Our plan all along had been to move the 3-point lift from the 2a and
install it on the 3a. With the body at the paint shop, the time was
right. While the Newgren lift was designed as an aftermarket installation
it isn’t something you want to do often. We have gotten pretty
good at installing and uninstalling the lift, using two floor jacks
and cribbing. Jacking up the unit, which isn’t especially heavy
but awkward to handle, lying on your back, and moving the lift around
to allow inserting of the bolts took about 30 minutes. While we could
do it faster, but safety is an issue and we value our hands and fingers.
With the body off, we could reach through the frame and lift the Newgren
in to place. You can actually see how to align the bolt holes and the
process took no more than a couple of minutes. The installation will
never be this easy again.
Pumps, pumps everywhere
We now have a collection of hydraulic pumps, including 12 volt models
and two versions of Monarch belt driven “hi-lo” jeep pumps.
The latter two were sent off for seal replacement. We continue our search
for an original Newgren crankshaft driven pump. In the meantime, a NOS
(new-old-stock) Monroe pump appeared on e-bay. We broke open our piggy
banks and won the auction!
While we don’t know if the marriage (Newgren lift with a Monroe
pump) is historically accurate, we are hoping they are the combination
we have been seeking. We are having custom hydraulic lines built that
will run from the front of the engine to lift.
Pulleying my leg
Barry has had experience with crank driven pumps before, on older tractors
he has owned. When the new pump arrived, he went in search of the appropriate
“coupler” (sometimes referred to as a “lovejoy coupling”)
to mate the pump shaft to the crankshaft. His internet searching didn’t
turn up a ready solution. He finally remembered that he had purchased
a reproduction of a Monroe lift parts manual. A quick check showed that
a special pulley – made with tabs – was required and the
Willys part number was listed as well.
Off in search of another special part. However, a quick note to the
G503 board yielded a very pleasant surprise. The part number shown in
the manual was the standard equipment pulley from early in the 2a production
period on and was readily available. Our engine was an older model and
had a flat pulley face. Barry did a quick check of the 2a and sure enough,
it had the correct pulley with the three prongs. A new pulley was ordered
On a historical note, Willys must have had plans for a number of crankshaft
driven devices or assumed that the addition of a hydraulic pump would
be a common option. This might warrant some more research.
A requirement of a Newgren installation is the relocation of the muffler,
from under the bed to a driver’s side location. We had made this
change on the 2a, following the instructions on the original Newgren
installation documents. The cut we made placed the “hump”
in the pipe in front of the rear axle. The 2a’s exhaust pipe is
banged up and crushed where it passes over the axle. We choose to do
our own measurements this time.
We also moved the rear hanger and we hope this arrangement
will prove more durable.
A miraculous mounting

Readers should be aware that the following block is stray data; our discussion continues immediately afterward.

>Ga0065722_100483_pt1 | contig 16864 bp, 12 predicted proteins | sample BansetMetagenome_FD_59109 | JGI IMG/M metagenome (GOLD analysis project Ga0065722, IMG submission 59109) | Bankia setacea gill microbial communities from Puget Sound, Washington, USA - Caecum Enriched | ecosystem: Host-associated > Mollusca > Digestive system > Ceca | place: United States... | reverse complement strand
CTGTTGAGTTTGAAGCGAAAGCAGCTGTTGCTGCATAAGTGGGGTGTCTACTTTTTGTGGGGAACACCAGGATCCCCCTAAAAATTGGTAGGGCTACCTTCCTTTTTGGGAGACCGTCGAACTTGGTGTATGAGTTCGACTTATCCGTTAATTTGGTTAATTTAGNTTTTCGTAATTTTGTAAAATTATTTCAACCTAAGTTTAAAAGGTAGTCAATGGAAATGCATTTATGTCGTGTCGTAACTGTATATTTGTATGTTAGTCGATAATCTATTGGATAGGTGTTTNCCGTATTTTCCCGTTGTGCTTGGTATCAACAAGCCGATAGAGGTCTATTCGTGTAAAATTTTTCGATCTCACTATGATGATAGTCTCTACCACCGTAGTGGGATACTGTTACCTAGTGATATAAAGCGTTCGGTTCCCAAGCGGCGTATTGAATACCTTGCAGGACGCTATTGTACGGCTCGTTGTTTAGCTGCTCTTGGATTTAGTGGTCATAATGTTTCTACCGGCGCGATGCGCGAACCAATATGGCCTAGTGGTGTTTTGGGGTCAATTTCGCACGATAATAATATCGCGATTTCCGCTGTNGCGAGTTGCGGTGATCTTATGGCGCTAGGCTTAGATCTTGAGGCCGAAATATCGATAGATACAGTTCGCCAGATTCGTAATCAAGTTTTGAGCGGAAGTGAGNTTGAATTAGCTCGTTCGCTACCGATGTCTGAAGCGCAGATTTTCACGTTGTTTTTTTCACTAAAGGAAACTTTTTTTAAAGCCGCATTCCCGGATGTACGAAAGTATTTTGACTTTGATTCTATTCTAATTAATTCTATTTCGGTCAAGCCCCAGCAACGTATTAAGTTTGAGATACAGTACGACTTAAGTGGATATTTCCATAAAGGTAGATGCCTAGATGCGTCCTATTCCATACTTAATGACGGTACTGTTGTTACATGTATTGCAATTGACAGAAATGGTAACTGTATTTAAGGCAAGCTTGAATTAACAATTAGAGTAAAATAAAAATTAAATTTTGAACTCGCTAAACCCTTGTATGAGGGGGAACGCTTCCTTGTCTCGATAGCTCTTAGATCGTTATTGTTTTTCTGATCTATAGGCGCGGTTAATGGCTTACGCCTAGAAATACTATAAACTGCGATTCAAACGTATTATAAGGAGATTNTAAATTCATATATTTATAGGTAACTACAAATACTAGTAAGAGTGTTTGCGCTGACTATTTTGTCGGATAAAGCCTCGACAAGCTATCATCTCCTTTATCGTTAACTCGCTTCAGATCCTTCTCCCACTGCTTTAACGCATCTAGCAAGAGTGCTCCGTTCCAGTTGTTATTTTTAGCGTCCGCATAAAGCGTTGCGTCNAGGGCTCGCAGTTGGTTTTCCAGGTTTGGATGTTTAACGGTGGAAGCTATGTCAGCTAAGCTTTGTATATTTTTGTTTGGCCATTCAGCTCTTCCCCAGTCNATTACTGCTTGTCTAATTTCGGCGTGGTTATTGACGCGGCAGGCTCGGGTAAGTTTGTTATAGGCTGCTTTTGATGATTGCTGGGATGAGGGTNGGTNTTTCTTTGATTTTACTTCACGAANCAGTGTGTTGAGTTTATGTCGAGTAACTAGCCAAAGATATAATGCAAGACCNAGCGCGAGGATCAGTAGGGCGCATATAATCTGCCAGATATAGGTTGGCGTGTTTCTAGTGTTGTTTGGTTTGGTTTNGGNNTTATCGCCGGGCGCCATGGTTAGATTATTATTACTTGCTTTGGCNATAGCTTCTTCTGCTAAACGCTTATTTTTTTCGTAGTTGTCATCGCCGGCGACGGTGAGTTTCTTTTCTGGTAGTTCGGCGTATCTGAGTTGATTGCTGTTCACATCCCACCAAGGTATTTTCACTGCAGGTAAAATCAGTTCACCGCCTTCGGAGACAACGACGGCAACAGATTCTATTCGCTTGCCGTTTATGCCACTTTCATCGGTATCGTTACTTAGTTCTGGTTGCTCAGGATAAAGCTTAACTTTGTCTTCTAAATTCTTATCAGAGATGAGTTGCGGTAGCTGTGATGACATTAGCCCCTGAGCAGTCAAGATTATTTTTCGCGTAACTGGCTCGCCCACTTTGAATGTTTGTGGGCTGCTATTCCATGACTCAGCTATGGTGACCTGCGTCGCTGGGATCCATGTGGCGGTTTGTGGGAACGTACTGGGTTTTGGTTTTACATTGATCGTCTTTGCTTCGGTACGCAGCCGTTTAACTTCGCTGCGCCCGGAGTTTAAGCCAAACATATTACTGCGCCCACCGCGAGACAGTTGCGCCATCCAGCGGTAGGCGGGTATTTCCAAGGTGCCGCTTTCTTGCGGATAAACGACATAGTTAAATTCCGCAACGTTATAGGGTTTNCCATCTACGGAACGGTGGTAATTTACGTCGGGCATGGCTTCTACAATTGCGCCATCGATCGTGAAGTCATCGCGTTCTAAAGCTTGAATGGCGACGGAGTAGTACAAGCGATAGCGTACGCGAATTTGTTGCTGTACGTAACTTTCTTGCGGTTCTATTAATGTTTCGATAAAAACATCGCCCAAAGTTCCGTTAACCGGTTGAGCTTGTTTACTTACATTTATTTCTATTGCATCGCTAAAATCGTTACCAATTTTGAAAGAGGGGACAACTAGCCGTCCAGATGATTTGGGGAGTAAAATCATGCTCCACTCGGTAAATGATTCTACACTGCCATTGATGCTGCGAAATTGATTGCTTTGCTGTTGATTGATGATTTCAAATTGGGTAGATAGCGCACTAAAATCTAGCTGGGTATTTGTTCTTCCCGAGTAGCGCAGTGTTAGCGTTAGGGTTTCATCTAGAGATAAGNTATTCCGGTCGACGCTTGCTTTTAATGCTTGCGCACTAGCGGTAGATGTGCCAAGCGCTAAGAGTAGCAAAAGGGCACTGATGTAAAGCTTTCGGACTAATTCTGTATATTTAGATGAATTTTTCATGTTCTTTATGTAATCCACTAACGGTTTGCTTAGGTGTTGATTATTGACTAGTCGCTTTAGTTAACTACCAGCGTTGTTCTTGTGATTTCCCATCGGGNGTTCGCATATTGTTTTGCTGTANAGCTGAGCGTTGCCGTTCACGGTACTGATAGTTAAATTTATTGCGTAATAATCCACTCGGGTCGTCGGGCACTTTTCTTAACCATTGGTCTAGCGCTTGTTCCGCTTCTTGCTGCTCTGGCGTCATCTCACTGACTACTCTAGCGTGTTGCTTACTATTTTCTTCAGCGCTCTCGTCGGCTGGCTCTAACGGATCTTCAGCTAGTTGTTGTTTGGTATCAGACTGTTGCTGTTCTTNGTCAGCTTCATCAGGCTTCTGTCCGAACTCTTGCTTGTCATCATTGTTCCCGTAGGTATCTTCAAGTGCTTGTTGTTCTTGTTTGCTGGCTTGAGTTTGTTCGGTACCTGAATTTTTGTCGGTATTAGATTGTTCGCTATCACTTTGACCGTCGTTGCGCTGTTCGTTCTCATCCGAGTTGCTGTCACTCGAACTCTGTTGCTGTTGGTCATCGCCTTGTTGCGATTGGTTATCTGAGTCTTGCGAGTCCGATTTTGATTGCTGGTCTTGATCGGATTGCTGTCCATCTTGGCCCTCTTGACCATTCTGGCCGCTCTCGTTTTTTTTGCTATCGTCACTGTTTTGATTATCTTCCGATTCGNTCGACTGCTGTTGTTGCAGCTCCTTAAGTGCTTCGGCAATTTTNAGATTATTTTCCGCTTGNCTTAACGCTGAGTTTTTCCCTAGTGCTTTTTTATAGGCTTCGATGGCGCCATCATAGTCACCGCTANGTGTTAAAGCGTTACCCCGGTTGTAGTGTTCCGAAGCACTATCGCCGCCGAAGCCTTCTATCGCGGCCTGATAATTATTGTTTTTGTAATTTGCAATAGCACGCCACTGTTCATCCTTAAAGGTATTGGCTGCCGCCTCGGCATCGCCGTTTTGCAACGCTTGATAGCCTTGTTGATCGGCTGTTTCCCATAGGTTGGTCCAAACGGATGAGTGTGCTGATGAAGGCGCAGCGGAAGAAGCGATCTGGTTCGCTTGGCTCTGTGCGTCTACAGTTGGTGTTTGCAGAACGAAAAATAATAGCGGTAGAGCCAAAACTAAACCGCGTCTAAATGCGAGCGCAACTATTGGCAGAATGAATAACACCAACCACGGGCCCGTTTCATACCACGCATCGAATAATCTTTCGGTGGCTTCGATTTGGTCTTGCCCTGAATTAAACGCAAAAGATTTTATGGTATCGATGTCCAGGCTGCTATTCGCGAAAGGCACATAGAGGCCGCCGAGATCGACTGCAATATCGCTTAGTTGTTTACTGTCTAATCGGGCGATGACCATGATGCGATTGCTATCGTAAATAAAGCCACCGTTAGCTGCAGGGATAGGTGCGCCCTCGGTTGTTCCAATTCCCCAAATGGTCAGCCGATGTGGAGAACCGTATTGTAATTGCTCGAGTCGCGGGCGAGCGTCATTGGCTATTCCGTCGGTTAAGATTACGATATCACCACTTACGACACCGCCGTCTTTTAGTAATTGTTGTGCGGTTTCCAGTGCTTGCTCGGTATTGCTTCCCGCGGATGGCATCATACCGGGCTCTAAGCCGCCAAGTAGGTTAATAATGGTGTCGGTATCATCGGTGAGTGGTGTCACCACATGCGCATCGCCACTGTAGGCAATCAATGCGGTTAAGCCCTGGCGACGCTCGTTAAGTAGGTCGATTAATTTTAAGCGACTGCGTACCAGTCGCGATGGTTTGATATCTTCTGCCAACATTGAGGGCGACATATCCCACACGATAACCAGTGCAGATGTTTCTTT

The body parts were painted within a week after we had dropped them
off and had been parked on a trailer in the barn. While we worked to
complete body-off projects, we couldn’t wait to get the tub on
the frame and to start the final reassembly. By now, we have some experience
in removing and installing tubs. The first tub removal involved my old
tractor with a front-end loader. We weren’t all that careful and
just lifted it off.
When we installed the new tub for the initial “fitting”,
we rigged a pulley system in the garage. It was not an easy process
and involved lots of lifting, pulling and tugging. Also, when we removed
the tub for painting, we scratched some paint on the steering column.
We wanted to be more careful with our freshly painted tub. So an improved
mounting method was needed.
Many of the restorations we had read about suggested four or five strong
bodies could place the tub without much difficulty. Timing was an issue
and when we were ready to mount the tub, we had three bodies and a dog
available. Evan had been working on a web sling design, using the tractor
again. It would allow us to easily tip and tilt the body while it was
suspended above the frame.
Barry’s late spring project had been to weld a 3 point hitch attachment
to a quick attach plate for his front end loader. He exchanged the front
bucket for the 3 point hitch and added a boom pole, to create a hydraulic
lift that would allow the tub to “float” above the frame.
Evan and Barry unloaded the tub from the trailer and placed it on a
ground cloth. Evan fashioned his web sling and hooked it to the boom
pole. A test lift proved it was a good concept and we decided to give
it a try.
With Barry operating the tractor and Evan adjusted the tilt of the body
(made easy by the sling) and Paula steadied the front. Winnie (the dog)
wasn’t needed and just guarded his soccer ball. The tractor held
the weight of the tub and allowed for a very slow lowering as Evan made
sure of the initial alignment.
Once the steering column was inside the body, Evan pushed the frame
back as the tub was lowered. When the shift levers entered the opening,
the tub was gently lowered until it rested on the frame. Success!
A rebolting development